PENSACOLA, Fla. (NNS) -- A flight deck crash and salvage team from amphibious assault ship USS Iwo Jima (LHD 7) completed refresher training at Naval Air Technical Training Center (NATTC) Nov. 9.
During their week at the training center, team members received hands-on training in fighting flight deck fires, proper crash and salvage procedures, and safely lifting and moving damaged aircraft using a crane. Iwo Jima's crash and salvage team came to NATTC, on board Naval Air Station Pensacola, for the specialized training to bring new members up to speed and to refresh veteran members' skills.
This was Iwo Jima's first opportunity to go through the crash and salvage team training course following recent revisions. Post course critiques, conducted by Iwo Jima team members in the past were part of the impetus to update the course, and this was an opportunity for those team members to see first-hand how their suggestions had changed the course.
One of the first changes that impressed Iwo Jima Air Boatswain, Chief Warrant Officer Frank Jusino, was how much of the training was shifted from the class room, to the lab. "I like how these changes have cut out some of the classroom time and get our team right into the hands-on portion," he said. Jusino was also looking forward to the opportunity for his team to practice lifting and moving NATTC's inventory of 'duds', or stricken aircraft.
"The opportunity to move around the 'duds' during the salvage training, and do it safely 'by the book', is part of what makes this training so valuable to my team," Jusino said. "There just aren't enough 'duds' up in Norfolk for us to regularly practice aircraft salvage lifts, so this training is a very important part of getting my team ready for flight deck emergencies."
Jusino explained that the Iwo Jima team was conducting this training because they had turned over approximately 80 percent of their personnel.
"This team is extremely green, and this training will set them all up on a straight path in regards to their procedures and techniques," he explained. "We also brought this team down here because we will get the best investment out of this. Most of these new Sailors will be on our team for up to five years, and bringing them here to train at this point means we can use this training experience as long as possible."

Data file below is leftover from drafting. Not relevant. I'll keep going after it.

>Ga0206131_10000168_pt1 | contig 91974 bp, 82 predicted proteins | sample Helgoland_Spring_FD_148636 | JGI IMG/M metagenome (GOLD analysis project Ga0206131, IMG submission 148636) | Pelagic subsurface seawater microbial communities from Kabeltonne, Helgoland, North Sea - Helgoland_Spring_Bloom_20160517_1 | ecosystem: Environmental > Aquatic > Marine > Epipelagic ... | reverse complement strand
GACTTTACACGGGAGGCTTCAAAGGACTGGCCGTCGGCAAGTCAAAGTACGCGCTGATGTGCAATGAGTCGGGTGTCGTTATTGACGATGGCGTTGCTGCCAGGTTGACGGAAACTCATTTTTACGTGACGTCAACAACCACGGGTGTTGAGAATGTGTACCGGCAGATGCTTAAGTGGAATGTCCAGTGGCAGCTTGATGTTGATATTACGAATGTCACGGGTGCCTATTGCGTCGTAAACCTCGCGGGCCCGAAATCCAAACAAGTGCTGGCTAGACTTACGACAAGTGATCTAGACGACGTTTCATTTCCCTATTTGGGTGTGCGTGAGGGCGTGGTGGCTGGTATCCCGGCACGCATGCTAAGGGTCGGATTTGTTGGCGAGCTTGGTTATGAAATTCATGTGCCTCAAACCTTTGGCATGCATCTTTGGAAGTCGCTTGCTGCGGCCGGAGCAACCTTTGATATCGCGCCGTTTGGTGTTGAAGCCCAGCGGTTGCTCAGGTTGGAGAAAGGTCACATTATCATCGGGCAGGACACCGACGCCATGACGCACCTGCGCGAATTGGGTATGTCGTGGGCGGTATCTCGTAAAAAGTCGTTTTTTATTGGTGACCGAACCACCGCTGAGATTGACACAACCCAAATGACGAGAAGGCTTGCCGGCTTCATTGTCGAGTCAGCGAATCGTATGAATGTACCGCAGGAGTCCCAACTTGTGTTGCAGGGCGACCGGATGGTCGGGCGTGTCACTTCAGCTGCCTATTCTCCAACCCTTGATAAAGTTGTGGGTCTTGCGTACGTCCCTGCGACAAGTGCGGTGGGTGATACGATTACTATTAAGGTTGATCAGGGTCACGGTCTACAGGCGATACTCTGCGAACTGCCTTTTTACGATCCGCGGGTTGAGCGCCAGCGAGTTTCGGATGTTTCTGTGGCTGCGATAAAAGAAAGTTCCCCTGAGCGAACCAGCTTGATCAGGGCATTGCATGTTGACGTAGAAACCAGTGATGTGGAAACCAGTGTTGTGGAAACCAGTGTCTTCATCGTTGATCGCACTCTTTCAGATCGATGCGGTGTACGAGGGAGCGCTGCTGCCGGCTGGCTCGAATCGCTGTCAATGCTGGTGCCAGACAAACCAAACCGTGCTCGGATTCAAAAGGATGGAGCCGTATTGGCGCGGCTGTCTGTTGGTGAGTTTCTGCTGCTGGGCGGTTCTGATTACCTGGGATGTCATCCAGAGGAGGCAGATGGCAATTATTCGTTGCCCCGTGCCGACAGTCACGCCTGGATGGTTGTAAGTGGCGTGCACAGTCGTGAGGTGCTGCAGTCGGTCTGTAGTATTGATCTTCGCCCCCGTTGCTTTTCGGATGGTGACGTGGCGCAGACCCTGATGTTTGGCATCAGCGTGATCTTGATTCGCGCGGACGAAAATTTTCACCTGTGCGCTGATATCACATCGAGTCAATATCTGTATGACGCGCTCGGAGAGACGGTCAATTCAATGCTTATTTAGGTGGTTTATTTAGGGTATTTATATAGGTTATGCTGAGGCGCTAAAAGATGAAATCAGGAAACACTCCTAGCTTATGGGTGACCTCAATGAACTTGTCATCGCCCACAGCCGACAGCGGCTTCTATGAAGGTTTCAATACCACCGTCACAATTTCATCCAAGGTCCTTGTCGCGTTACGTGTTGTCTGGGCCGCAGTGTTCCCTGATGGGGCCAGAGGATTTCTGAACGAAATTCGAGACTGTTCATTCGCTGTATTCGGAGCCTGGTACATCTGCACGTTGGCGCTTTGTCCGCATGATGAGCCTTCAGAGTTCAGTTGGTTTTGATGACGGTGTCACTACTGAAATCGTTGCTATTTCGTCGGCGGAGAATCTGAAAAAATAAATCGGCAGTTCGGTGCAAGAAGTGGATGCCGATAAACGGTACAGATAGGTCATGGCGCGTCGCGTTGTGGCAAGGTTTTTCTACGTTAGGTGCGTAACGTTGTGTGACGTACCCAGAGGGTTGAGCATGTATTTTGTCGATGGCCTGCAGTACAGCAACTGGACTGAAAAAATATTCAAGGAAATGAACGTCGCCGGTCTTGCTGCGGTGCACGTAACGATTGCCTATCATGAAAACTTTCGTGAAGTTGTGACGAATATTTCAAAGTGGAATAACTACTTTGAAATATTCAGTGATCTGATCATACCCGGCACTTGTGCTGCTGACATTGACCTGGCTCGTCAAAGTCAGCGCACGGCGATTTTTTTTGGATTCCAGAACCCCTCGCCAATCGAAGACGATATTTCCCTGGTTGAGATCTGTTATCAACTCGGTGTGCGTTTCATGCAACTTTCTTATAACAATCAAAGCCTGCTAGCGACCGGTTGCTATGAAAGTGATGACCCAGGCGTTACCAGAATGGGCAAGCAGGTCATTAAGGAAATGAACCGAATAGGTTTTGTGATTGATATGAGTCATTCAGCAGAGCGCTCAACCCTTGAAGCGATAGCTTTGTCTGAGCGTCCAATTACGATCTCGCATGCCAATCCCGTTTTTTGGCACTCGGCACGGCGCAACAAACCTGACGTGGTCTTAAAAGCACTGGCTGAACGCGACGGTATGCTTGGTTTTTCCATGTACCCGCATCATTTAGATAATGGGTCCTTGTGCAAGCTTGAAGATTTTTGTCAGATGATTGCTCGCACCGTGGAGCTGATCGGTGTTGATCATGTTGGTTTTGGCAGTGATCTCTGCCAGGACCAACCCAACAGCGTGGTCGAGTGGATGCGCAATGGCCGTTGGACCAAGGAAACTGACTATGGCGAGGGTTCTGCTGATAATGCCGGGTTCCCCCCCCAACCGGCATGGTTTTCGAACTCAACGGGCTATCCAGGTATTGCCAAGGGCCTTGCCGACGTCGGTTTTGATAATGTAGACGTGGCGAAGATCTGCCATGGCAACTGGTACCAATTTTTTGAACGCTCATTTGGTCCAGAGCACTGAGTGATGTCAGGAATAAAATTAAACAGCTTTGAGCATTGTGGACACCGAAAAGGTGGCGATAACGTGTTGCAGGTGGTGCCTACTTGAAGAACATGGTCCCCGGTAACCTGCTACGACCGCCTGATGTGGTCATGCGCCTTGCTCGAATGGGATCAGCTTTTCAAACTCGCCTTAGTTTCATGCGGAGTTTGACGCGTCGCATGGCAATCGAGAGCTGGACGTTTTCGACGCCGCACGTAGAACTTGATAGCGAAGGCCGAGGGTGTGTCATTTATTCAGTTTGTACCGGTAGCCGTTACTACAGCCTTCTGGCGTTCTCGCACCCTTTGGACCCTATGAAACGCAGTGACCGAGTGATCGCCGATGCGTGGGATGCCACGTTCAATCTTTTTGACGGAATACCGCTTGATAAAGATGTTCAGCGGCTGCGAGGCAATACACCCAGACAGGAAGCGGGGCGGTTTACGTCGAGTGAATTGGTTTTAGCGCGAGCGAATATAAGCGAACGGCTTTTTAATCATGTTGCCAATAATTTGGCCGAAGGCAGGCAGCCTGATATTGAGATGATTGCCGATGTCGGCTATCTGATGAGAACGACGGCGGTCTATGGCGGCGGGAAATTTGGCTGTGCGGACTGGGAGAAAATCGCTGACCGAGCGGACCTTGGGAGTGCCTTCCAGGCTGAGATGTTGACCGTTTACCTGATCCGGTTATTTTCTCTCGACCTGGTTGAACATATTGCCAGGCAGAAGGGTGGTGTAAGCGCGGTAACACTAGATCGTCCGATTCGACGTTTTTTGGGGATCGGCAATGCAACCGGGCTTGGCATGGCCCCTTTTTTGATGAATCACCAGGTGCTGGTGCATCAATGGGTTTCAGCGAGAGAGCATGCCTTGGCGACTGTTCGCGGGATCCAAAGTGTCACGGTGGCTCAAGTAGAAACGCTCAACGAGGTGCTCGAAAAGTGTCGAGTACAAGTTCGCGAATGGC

Aviation Boatswain's Mate (Handling) 3rd Class Logan Wyatt was one of the few members of the team who had been through the course before the revisions and appreciated the changes made to the course. Wyatt also liked the decreased classroom instruction, and the increase in hands-on instruction.
"I think the firefighting training is very important for our team," Wyatt said. "We can't practice fighting real fires like this on the ship, and being able to do this brings us closer together as a team, makes us more knowledgeable, and helps us depend more on our team mates."
The Crash and Salvage Team training course was revised to increase the level of realism at the request of the fleet. NATTC's Shipboard Crash and Salvage Course Leading Chief Petty Officer, Chief Aviation Boatswain's Mate (Handling) Geoffrey Wyatt, explained that the critiques provided by the Iwo Jima team after a previous visit provided some of the feedback which was used to improve the realism of the training.
"This is their first time through the revised course," Wyatt said. "They can now see their suggestions in action as they train with the Mobile Aircraft Firefighting Training Device (MAFTD). They use the A/S 32 P-25 firefighting vehicle to clear a path through the fire to the aircraft door. The team proceeds inside of the smoke filled MAFTD, retrieves "Rescue Randy," the simulated crewman, and egress the aircraft."
Another element added to the training allows the team to practice overhauling the fire using a Thermal Imaging Camera (TIC) to locate any remaining hot spots that need to be extinguished and cooled. In addition, reflash scenarios have been incorporated, where the fire starts back up after being extinguished.
"These changes, based off fleet recommendations, make the training more realistic. We conduct this realistic, high-risk training in a safe and controlled environment under the supervision of our crash and salvage subject matter experts, who have returned from the fleet to instruct at NATTC," Wyatt said.
Since its commissioning in 1942, NATTC has been committed to delivering training and increasing readiness within the Naval Aviation Enterprise. NATTC graduates approximately 15,000 Navy and Marine students annually. The majority of the student population is made up of enlisted personnel attending "A" schools, where they are learning the skills and knowledge required to perform as apprentice level technicians in the fleet. The center also provides airman apprenticeship training, personal financial management, and shipboard aircraft firefighting training. Advanced schools provide higher level technical knowledge for senior petty officers, and technical training for officers in aviation fuels, carrier air traffic control center operations, amphibious air traffic control center operations, aircraft launch and recovery equipment, and shipboard aircraft fire fighting.
Additionally, NATTC supports the fleet by providing team training to ships personnel during their pre-deployment work-ups, to ensure that shipboard personnel have the proficiency required to take their ship on deployment, after a prolonged period in port.
For more information about Naval Air Technical Training Center, visit https://www.netc.navy.mil/centers/cnatt/nattc/Default.aspx.
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